increase in computer processing at an exponential rate - and 
Metcalfe's law - which describes how collective systems, 
such as markets (and the Internet), become more bountiful as 
they grow - I dub, dub, dubbed it territory where Bonner's 
Law ruled. Bonner's Law holds that Moore + Metcalfe = 
creative destruction squared.

It may be presumptuous of me to point this out to Mr. 
Digital Man, but the arrival of turbo charged competition is 
hardly good news for Cisco, Amazon, Qualcomm, Nextel, or any 
other of today's tech and net favorites. 

"The New Era's stocks are far more vulnerable to competition 
that the Old Economy's factories," writes Gary North in his 
latest letter. "A century ago, J.P. Morgan put together the 
United States Steel trust. His consortium bought Carnegie 
Steel, which had kept lowering prices. The trust hoped to 
create a cartel that would call a halt too 'ruinous 
competition.' ...But the price of steel kept falling."

Not only did the price of steel rails fall - so did the 
price of the railroad traffic that ran upon them. "The iron 
horse," says the August 5 issue of Grant's Interest Rate 
Observer, "changed the way people lived and worked, just as 
the Internet-enabled cell phone has done (and continues to 
do). Yet, although wondrous, the service the railroads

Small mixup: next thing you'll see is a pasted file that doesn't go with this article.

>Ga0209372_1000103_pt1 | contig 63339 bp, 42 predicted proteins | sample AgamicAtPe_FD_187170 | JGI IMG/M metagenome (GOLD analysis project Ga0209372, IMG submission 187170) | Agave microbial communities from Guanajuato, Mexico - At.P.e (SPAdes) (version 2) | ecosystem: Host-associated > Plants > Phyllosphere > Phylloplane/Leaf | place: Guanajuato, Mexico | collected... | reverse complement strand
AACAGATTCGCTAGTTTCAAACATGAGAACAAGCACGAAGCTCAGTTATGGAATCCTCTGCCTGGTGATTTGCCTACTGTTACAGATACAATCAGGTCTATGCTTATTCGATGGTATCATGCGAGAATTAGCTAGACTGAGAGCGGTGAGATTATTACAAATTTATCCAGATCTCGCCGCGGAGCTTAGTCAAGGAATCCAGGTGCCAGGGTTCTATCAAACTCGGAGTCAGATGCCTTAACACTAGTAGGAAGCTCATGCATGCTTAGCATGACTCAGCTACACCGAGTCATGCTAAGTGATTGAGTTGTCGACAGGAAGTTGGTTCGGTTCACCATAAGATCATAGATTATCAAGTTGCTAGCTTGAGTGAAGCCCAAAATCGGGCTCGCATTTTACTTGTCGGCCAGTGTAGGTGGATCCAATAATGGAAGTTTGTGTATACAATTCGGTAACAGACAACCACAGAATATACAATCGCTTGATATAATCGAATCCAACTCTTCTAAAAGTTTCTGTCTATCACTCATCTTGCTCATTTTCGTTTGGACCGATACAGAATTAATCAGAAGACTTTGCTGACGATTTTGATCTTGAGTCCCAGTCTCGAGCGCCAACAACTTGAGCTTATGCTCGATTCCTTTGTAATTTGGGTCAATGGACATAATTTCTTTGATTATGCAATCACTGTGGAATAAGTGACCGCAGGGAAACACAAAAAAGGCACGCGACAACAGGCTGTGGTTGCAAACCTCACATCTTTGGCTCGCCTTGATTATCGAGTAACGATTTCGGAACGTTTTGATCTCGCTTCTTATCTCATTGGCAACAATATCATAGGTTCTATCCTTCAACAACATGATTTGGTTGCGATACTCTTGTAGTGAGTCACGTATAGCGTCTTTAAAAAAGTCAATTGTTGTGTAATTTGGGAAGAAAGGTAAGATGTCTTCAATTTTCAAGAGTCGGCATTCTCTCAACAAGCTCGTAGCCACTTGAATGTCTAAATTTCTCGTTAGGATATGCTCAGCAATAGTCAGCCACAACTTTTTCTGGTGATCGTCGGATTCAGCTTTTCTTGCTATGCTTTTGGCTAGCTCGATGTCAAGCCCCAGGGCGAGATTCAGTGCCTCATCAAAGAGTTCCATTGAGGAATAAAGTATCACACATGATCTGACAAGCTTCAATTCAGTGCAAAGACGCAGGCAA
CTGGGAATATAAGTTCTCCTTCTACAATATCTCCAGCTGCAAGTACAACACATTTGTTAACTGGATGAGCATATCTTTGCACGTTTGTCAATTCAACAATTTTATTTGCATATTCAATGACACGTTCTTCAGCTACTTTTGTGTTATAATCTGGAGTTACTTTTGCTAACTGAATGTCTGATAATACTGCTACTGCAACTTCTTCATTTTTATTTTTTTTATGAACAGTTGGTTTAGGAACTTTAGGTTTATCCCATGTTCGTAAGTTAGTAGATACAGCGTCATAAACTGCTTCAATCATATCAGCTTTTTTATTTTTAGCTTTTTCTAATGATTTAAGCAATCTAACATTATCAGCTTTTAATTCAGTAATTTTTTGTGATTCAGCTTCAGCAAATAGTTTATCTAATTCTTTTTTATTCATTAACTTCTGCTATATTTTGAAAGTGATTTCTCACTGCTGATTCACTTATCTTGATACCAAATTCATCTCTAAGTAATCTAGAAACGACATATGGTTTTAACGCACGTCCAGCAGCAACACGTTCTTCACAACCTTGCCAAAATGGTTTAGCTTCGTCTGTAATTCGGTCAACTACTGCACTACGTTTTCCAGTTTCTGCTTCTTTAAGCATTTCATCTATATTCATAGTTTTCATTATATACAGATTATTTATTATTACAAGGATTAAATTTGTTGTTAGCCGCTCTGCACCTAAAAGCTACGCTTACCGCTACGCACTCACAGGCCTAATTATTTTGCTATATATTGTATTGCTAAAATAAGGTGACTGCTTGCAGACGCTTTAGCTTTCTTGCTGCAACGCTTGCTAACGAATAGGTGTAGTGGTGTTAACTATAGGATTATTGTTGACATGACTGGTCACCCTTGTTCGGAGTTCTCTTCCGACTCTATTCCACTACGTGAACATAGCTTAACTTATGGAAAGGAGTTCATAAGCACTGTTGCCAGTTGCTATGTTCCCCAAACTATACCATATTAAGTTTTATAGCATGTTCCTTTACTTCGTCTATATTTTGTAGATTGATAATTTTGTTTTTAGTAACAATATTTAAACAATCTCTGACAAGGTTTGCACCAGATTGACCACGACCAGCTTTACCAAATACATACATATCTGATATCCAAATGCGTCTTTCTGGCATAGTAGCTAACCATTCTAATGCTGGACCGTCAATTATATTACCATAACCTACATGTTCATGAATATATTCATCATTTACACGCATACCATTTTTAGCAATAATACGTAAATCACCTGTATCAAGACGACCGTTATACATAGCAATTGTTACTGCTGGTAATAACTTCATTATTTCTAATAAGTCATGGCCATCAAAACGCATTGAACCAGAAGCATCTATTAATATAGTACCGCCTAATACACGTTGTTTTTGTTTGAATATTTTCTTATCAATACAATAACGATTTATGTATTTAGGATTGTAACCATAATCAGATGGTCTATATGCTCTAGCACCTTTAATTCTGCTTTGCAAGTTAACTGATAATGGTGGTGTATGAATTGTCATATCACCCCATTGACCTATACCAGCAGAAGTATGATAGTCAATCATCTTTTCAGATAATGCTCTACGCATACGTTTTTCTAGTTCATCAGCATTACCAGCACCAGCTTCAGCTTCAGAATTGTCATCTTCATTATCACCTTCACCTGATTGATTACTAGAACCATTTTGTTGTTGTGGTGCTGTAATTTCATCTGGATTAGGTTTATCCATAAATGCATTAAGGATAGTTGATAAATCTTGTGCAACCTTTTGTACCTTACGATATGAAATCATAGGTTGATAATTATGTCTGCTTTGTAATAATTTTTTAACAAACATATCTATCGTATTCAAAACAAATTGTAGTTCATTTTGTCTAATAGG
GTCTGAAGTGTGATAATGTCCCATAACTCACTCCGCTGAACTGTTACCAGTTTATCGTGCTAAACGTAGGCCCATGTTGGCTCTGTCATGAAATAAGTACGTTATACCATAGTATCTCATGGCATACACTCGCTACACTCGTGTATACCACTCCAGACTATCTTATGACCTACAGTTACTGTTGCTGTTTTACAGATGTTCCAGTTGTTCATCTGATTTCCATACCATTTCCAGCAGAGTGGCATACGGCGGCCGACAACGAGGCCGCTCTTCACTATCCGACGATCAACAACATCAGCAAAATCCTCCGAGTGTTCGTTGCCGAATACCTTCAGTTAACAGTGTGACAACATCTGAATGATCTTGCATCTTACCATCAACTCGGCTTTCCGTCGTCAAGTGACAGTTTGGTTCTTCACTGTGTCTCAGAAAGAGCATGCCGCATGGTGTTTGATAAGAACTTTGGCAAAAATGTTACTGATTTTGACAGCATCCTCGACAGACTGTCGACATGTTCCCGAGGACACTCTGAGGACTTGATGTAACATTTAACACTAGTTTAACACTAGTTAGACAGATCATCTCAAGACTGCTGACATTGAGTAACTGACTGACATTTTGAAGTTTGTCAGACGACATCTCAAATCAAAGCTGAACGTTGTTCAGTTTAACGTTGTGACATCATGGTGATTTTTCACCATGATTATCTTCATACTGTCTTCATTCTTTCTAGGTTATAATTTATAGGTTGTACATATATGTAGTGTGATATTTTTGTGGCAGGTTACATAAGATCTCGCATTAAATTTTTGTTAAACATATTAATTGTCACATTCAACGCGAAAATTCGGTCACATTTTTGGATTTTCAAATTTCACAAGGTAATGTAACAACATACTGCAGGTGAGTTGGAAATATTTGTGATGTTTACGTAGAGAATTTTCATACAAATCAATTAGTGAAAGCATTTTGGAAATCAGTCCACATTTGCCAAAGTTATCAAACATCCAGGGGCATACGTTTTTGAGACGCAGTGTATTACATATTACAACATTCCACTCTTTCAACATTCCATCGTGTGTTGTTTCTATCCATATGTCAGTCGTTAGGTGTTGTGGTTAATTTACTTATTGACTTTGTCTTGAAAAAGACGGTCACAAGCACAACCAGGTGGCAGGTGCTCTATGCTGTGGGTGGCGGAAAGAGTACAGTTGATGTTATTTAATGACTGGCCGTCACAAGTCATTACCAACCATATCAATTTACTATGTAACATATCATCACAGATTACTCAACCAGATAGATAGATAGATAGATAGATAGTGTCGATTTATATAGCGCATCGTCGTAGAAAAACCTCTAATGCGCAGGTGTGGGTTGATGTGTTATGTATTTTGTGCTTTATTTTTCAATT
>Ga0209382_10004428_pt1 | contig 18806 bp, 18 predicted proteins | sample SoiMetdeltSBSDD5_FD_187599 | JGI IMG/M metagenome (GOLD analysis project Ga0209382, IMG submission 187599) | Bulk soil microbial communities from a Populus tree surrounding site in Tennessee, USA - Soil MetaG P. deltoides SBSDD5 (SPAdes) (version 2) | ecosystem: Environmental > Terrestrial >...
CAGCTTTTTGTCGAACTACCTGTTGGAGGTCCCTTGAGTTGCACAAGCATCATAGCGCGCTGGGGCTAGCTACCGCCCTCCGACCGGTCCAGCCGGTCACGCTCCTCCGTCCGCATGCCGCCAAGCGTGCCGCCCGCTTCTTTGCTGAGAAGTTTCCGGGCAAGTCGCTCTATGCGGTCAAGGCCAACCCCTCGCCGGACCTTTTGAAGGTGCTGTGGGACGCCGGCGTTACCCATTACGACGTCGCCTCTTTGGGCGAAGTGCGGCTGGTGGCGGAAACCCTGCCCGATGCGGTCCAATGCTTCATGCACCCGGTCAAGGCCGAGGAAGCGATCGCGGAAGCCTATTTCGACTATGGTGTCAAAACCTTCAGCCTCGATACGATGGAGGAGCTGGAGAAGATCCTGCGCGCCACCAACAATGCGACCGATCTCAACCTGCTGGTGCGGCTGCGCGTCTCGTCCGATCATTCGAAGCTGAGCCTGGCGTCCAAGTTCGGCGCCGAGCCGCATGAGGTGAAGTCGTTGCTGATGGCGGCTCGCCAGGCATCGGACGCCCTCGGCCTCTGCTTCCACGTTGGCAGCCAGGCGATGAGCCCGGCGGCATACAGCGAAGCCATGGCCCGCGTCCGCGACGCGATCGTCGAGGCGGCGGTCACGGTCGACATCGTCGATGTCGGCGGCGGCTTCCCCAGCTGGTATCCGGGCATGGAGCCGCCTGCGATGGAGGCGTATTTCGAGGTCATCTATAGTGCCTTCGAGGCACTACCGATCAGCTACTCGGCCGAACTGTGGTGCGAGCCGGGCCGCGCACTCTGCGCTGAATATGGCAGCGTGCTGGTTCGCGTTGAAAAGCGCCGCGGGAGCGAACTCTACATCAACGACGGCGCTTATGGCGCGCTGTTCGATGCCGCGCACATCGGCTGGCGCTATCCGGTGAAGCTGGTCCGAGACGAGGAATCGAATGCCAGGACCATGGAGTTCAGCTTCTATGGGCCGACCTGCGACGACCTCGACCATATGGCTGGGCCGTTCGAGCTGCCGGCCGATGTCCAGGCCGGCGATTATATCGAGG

provided soon became a largely undifferentiated commodity."

Railroads were the Big Thing a century ago. So sure were 
investors that they would be a big financial success that, 
as Arthur Stone put it, they "might be expected to absorb 
any ordinary burden of fixed charges [that is, debt] that 
might be placed on a railroad." Even "an extraordinary 
burden could be carried, provided drastic competition could 
be, for the moment alleviated."

But competition was not alleviated. It was aggravated. When 
investors get excited about something they do not stop at 
putting ordinary burdens upon it. Nor do their expectations 
stop at ordinary levels. They go all the way. And they are 
not put off by the heat of competition and the hope of 
fireball success. Instead, they are drawn in - like moths to 
a flame. 

"In a nutshell," Grants summarizes, "the railroads ran up 
more indebtedness than their cash flow could service." 
Hundreds of railroads went belly up. And, again quoting 
Grants, "in 1916, the evident peak of the railroad